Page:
Koch Snowflake Ornament
I wanted to make an ornament to give to relatives and friends this Christmas, like some crocheted ornaments I've received in the past. To make this feasible, I needed a quick-printing and relatively sturdy design. I also wanted something mathematically interesting.
Inspired by SimonFront's Koch Snowflake, especially the way that it used multiple iterations of the fractal to make a single design, I decided to rethink his design for spiralized printing on FDM printers.
They print very quickly, so make a lot and share them this Christmas! They should scale very easily in Cura, if you want a whole blizzard of various flakes.
Each object is a stack of Koch Snowflakes with different number of iterations from n to 1. For instance, "Koch 3" has 3 iterations on the bottom, 2 iterations in the middle, and 1 iteration on top. This gives the object a little bit of depth and interest, and also helps it keep its shape.
I printed these with glow-in-the-dark filament. "Koch 3" and "Koch 4" are pictured. It is easier to see the pattern in "Koch 3", but "Koch 4" looks more "fluffy", and so it is my custom Christmas ornament for this year. "Koch 5" is unlikely to work very well unless you scale it up or print with a smaller shell size. If you do make one, please share a photo!
For more information on the Koch Snowflake fractal, see Wikipedia:
Sliced with Cura, using the "Spiralize the outer contour" and "Only follow mesh surface" options. I used 0.8mm shell thickness, and 100% Initial layer line width.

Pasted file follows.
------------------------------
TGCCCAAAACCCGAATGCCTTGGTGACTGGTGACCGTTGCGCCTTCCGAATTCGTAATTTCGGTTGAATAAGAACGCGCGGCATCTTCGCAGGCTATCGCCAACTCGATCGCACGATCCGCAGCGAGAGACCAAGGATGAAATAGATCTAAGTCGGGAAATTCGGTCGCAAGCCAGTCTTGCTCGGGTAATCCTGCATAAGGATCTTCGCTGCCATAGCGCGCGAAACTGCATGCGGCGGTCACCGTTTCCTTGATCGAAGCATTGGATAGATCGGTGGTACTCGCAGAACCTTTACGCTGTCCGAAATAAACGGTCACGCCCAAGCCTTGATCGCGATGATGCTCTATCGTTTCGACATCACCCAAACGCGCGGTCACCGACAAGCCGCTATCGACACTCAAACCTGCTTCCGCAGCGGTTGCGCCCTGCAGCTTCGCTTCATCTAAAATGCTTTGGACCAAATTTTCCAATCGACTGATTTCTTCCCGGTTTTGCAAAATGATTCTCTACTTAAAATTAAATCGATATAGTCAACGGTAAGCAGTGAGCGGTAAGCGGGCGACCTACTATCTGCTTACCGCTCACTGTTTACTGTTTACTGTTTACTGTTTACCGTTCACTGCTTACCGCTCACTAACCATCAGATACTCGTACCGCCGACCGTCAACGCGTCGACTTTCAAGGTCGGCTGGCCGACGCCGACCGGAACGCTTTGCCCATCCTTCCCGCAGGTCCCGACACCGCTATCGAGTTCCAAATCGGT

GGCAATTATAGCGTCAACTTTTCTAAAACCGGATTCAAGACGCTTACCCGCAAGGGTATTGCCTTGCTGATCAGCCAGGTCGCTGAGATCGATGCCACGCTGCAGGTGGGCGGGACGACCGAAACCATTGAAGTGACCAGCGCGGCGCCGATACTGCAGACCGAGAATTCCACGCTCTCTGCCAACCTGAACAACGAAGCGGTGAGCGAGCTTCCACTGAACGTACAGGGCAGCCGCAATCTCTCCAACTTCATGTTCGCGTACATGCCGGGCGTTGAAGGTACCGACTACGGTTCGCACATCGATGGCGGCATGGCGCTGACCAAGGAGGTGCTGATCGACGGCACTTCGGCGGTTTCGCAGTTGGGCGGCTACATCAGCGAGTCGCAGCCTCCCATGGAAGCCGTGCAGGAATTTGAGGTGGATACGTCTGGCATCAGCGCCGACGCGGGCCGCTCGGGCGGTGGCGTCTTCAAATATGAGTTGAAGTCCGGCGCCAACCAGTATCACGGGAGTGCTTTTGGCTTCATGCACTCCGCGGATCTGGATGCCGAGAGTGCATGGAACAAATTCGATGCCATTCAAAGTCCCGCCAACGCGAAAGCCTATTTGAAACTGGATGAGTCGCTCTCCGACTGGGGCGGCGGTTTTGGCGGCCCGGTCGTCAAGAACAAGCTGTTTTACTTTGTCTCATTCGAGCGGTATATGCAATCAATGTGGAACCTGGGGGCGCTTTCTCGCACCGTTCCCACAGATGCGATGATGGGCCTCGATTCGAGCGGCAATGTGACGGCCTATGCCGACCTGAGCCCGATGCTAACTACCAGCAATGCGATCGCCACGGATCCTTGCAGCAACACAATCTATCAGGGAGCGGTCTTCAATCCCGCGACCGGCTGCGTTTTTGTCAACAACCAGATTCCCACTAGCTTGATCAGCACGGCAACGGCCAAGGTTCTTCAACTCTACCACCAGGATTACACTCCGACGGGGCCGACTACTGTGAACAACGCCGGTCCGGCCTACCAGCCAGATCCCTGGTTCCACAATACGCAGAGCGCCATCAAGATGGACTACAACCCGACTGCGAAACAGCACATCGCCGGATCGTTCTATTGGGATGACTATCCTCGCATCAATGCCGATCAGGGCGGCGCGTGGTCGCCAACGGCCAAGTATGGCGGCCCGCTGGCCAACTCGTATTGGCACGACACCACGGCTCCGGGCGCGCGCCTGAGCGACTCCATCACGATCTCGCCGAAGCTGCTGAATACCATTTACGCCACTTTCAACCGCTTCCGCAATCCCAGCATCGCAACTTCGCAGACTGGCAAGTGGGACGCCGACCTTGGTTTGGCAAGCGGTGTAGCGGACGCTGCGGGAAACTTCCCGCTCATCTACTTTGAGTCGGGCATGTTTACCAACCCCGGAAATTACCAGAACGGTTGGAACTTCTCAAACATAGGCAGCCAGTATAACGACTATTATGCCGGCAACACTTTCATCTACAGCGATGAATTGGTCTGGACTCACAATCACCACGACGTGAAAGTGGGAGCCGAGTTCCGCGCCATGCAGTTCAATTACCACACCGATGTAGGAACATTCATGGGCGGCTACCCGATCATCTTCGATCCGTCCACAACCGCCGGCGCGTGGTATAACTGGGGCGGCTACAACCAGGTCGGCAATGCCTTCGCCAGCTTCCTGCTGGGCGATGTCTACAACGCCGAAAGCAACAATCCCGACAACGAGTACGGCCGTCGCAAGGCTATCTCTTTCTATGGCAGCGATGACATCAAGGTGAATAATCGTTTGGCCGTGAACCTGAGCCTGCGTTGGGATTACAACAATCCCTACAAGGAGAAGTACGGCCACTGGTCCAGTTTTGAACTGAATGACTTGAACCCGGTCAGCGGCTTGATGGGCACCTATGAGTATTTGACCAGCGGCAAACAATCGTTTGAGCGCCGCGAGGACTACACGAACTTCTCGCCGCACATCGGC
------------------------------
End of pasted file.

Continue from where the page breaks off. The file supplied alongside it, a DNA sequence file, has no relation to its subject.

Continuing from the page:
I wrote the Koch Curve generation code in simple LOGO.
I converted that into a Python script that used the built-in turtle graphics module to draw the curves and export them as SVG files. Here's the graphical output of the script in action (with annotations and freeze frames for clarity): https://youtu.be/fxdeNtVfa2E
Using svg2pdf and pstoedit, I converted the SVG files to DXF that could be imported into OpenSCAD.
In OpenSCAD, I imported each DXF file in turn, fixed its aspect ratio, and extruded it to its proper height.
Since these print so quickly (6-7 minutes for "Koch 4", 3 minutes for "Koch 3"), I modified Cura's gcode to leave the extruder and bed heaters running at the end of a print. This allows me to make 6-8 "Koch 4" snowflakes per hour, depending on how quickly I get up to clear the bed, and how long Octoprint takes to reset after each print.
This does mean that I can't go too far away, as the printer won't cool down. I kept a second version of the gcode file that does shut down the heaters, and I use that for the last print in a series.
You are granted a Creative Commons Atribution-Non-Commercial-ShareAlike License.
If you upload your design to Thingiverse, please use the "Remix" feature.
If you upload your design elsewhere, please link to this page or pikaworx.com.
I reserve the right to negotiate special licensing.